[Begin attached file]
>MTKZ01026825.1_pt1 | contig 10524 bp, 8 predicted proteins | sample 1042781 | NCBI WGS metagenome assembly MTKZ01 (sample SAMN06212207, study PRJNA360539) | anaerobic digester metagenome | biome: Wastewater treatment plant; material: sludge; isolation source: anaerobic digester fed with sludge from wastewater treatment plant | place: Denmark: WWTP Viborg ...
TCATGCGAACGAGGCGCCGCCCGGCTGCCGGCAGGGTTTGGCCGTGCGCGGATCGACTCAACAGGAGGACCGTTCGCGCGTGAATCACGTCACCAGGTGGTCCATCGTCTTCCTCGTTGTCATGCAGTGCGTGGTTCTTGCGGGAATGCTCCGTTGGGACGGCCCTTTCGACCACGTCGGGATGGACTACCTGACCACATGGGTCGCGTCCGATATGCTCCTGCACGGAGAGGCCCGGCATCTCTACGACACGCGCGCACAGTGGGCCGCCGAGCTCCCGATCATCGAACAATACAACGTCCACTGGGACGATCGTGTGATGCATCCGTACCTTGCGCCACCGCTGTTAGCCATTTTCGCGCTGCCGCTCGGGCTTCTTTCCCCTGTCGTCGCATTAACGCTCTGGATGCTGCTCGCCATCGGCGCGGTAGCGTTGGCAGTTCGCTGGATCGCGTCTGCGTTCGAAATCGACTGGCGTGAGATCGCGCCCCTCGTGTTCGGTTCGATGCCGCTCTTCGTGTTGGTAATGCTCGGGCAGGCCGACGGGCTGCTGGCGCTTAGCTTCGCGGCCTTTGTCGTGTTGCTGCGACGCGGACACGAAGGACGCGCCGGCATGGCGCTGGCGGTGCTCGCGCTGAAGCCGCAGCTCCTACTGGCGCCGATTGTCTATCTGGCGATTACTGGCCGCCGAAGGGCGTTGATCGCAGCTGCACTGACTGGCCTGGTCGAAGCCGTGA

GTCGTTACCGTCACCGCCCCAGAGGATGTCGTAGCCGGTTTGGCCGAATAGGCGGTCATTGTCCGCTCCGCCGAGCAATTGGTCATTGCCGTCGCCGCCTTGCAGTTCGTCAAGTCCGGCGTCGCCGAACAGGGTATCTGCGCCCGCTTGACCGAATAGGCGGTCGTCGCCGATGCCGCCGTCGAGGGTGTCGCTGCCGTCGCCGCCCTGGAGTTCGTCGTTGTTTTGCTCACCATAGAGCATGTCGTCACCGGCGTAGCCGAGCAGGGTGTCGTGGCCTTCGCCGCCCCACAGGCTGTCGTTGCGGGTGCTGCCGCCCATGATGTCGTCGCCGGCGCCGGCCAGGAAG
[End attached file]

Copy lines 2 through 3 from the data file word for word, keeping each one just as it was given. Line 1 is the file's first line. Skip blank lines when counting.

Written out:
TCATGCGAACGAGGCGCCGCCCGGCTGCCGGCAGGGTTTGGCCGTGCGCGGATCGACTCAACAGGAGGACCGTTCGCGCGTGAATCACGTCACCAGGTGGTCCATCGTCTTCCTCGTTGTCATGCAGTGCGTGGTTCTTGCGGGAATGCTCCGTTGGGACGGCCCTTTCGACCACGTCGGGATGGACTACCTGACCACATGGGTCGCGTCCGATATGCTCCTGCACGGAGAGGCCCGGCATCTCTACGACACGCGCGCACAGTGGGCCGCCGAGCTCCCGATCATCGAACAATACAACGTCCACTGGGACGATCGTGTGATGCATCCGTACCTTGCGCCACCGCTGTTAGCCATTTTCGCGCTGCCGCTCGGGCTTCTTTCCCCTGTCGTCGCATTAACGCTCTGGATGCTGCTCGCCATCGGCGCGGTAGCGTTGGCAGTTCGCTGGATCGCGTCTGCGTTCGAAATCGACTGGCGTGAGATCGCGCCCCTCGTGTTCGGTTCGATGCCGCTCTTCGTGTTGGTAATGCTCGGGCAGGCCGACGGGCTGCTGGCGCTTAGCTTCGCGGCCTTTGTCGTGTTGCTGCGACGCGGACACGAAGGACGCGCCGGCATGGCGCTGGCGGTGCTCGCGCTGAAGCCGCAGCTCCTACTGGCGCCGATTGTCTATCTGGCGATTACTGGCCGCCGAAGGGCGTTGATCGCAGCTGCACTGACTGGCCTGGTCGAAGCCGTGA

GTCGTTACCGTCACCGCCCCAGAGGATGTCGTAGCCGGTTTGGCCGAATAGGCGGTCATTGTCCGCTCCGCCGAGCAATTGGTCATTGCCGTCGCCGCCTTGCAGTTCGTCAAGTCCGGCGTCGCCGAACAGGGTATCTGCGCCCGCTTGACCGAATAGGCGGTCGTCGCCGATGCCGCCGTCGAGGGTGTCGCTGCCGTCGCCGCCCTGGAGTTCGTCGTTGTTTTGCTCACCATAGAGCATGTCGTCACCGGCGTAGCCGAGCAGGGTGTCGTGGCCTTCGCCGCCCCACAGGCTGTCGTTGCGGGTGCTGCCGCCCATGATGTCGTCGCCGGCGCCGGCCAGGAAG